"Nice to see you too, Mom," I mutter, resenting her use of my full name. She's the only person to ever call me that, aside from substitute teachers, confused by the names on the roll call sheet. Not even my father called me that past my first birthday, and he had a hand in naming me.

My mother pulls her hands away and clasps them in front of her, straightening herself to her full height of five feet, looking every bit the matriarch she is- or was, I should say. One of her brood managed to escape, and she has not yet recovered fully from that loss. Then again, now that I'm back, maybe she's been restored to her former glory.

I really shouldn't be talking about my own mother like she's the evil overlord dictator of some impoverished communist country.

"There is pasta, if you're hungry," My mother says, adopting that you-are-nothing-but-a-speck-of-dust-on-my-shoe look that she gets when she's mildly insulted but doesn't want to create a scene. "And, also, your cousins have been asking about you."

"That's fantastic," I reply with no small amount of sarcasm.

Ignoring that remark, she moves to my closet and pulls a dress from behind an old jacket. "Also, you should wear this to the funeral tomorrow." It's black, and it's funeral-appropriate, but it's a dress, so I refuse.

"I already have an outfit ready," I tell her.

She snorts. "I'm sure you do. This is better."

"How can you say it's better when you don't even know what I plan to wear?"

"From what I hear, dear, your planning skills aren't quite up to snuff," Sniffing indignantly, my mom drapes the dress over the back of my desk chair, smoothing out the wrinkles. It really is a pretty dress, but I don't wear dresses. Ever.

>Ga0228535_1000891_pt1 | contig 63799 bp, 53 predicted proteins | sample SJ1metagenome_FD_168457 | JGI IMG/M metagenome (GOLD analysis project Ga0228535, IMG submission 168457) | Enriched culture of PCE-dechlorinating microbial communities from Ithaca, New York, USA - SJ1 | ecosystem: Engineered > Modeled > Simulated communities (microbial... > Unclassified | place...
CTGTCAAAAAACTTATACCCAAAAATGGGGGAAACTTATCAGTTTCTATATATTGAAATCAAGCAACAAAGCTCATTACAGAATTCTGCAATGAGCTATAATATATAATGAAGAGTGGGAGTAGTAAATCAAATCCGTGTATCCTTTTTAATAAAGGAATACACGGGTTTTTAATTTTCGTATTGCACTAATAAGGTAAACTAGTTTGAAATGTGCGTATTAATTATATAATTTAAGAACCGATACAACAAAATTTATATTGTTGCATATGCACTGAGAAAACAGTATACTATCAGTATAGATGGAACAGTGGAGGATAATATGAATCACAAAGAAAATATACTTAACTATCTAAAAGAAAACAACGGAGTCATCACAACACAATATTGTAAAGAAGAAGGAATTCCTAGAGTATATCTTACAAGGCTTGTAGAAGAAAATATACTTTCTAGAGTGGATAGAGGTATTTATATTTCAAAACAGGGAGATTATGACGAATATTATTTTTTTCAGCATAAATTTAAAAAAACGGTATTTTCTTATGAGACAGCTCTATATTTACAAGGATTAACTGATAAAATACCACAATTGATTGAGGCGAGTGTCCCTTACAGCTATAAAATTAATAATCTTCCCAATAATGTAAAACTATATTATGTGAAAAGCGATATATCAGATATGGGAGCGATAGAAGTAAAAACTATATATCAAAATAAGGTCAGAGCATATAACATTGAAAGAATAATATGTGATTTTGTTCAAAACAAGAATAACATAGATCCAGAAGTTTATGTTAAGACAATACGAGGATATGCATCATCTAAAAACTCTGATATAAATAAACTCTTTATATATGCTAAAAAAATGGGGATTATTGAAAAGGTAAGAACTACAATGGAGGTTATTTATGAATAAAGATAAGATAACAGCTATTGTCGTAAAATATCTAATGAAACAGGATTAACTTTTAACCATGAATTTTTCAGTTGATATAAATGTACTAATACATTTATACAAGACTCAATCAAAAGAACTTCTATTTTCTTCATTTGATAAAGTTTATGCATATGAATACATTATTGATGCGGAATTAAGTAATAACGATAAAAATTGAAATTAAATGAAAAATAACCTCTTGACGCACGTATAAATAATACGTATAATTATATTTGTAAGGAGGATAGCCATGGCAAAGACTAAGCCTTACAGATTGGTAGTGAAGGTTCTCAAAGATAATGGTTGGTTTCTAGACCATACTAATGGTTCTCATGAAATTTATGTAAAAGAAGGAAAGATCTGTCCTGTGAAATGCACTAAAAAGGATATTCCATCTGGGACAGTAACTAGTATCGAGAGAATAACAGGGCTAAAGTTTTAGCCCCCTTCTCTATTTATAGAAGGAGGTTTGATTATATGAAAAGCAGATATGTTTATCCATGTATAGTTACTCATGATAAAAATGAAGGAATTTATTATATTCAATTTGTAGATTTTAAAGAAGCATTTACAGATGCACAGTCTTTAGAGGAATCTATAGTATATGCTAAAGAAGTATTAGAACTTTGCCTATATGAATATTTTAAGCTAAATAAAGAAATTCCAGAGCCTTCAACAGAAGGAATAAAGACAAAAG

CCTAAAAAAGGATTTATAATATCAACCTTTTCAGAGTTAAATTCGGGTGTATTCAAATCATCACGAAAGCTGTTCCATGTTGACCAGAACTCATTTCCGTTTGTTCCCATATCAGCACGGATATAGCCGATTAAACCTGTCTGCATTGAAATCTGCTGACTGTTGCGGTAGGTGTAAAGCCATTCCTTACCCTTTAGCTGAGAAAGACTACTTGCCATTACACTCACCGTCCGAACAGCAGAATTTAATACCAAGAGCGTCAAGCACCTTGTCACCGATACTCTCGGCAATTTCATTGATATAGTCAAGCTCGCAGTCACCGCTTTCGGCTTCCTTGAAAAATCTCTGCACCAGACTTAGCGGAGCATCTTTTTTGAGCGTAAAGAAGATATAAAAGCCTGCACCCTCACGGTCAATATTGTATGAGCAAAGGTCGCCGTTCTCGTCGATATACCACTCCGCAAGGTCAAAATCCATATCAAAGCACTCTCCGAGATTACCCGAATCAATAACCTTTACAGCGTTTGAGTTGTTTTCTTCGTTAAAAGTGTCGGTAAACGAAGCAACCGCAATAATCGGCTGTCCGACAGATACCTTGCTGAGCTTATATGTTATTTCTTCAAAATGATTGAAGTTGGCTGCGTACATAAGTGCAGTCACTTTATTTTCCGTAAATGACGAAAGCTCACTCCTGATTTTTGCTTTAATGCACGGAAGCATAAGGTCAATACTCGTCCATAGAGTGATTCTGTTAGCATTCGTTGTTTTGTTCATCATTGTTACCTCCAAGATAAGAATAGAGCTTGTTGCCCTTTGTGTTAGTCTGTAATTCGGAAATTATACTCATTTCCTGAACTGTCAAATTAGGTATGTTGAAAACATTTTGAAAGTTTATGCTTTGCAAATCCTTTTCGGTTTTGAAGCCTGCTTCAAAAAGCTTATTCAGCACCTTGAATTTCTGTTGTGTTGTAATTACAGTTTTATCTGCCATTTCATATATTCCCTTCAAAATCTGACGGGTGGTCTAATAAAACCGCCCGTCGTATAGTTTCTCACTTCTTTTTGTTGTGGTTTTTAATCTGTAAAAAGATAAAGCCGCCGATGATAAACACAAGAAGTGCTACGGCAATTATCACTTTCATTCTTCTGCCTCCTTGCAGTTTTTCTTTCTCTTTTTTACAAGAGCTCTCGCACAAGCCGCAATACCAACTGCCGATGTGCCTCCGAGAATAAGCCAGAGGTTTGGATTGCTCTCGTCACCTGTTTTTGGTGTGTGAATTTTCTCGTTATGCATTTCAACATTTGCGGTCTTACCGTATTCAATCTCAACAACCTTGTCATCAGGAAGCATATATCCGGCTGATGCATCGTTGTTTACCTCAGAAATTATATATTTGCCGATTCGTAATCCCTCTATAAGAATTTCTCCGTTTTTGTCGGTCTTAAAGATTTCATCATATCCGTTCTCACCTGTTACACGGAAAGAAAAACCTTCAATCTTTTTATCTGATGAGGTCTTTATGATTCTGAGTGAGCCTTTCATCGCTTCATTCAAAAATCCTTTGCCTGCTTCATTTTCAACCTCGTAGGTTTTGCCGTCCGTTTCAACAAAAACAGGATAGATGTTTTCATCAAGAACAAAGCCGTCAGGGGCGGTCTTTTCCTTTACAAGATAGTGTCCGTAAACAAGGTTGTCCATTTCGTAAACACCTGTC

"Neither are yours. Or so I hear."

And suddenly, I get to watch as my mother's composure falls apart, and she looks up at me pleadingly. "Your grandmother is dead, it's the first time I've spoken to you in a year and a half, can't you be a bit more respectful, Laine?"

It's just like that. I fall to my knees and I begin to cry and apologize over and over for anything and everything I've done to burden my poor mother. The angels are smiling down on me as the prodigal son/daughter, and my parents finally have something to be proud about.

Only that's not what happens. My mother walks out of my room, her hand lingering on the door frame a moment longer than it needed to, and I grab my shoes and my jacket and leave the house. In a perfect world, I wouldn't have to resort to petty measures like running away from home to get away from my parents. I would be a good daughter, I would have accepted the name my mother gave me when I was born, and I would wear the dress she picked out to my grandmother's funeral.

It should go without saying that it's not a perfect world, though. Because, if it was even the slightest bit perfect, then my parents' failure at raising me would have been the only reason I left. However, it wasn't.

My mother wanted a girl. My father wanted an intellectual. While she bought pink dresses, pink bedsheets, pink curtains, pink diapers, he bought books and Mozart and Beethoven CDs and drafted this plan for my future, in which I graduated from high school as the valedictorian of my class, went to Harvard, and went on to become one of the most successful malpractice lawyers this side of the Mississippi. He wrote all of this stuff down on a yellow legal pad and framed it. She set up the nursery, painting adorable bunny designs on the walls and bragging to all of her friends about how I would be the perfect daughter.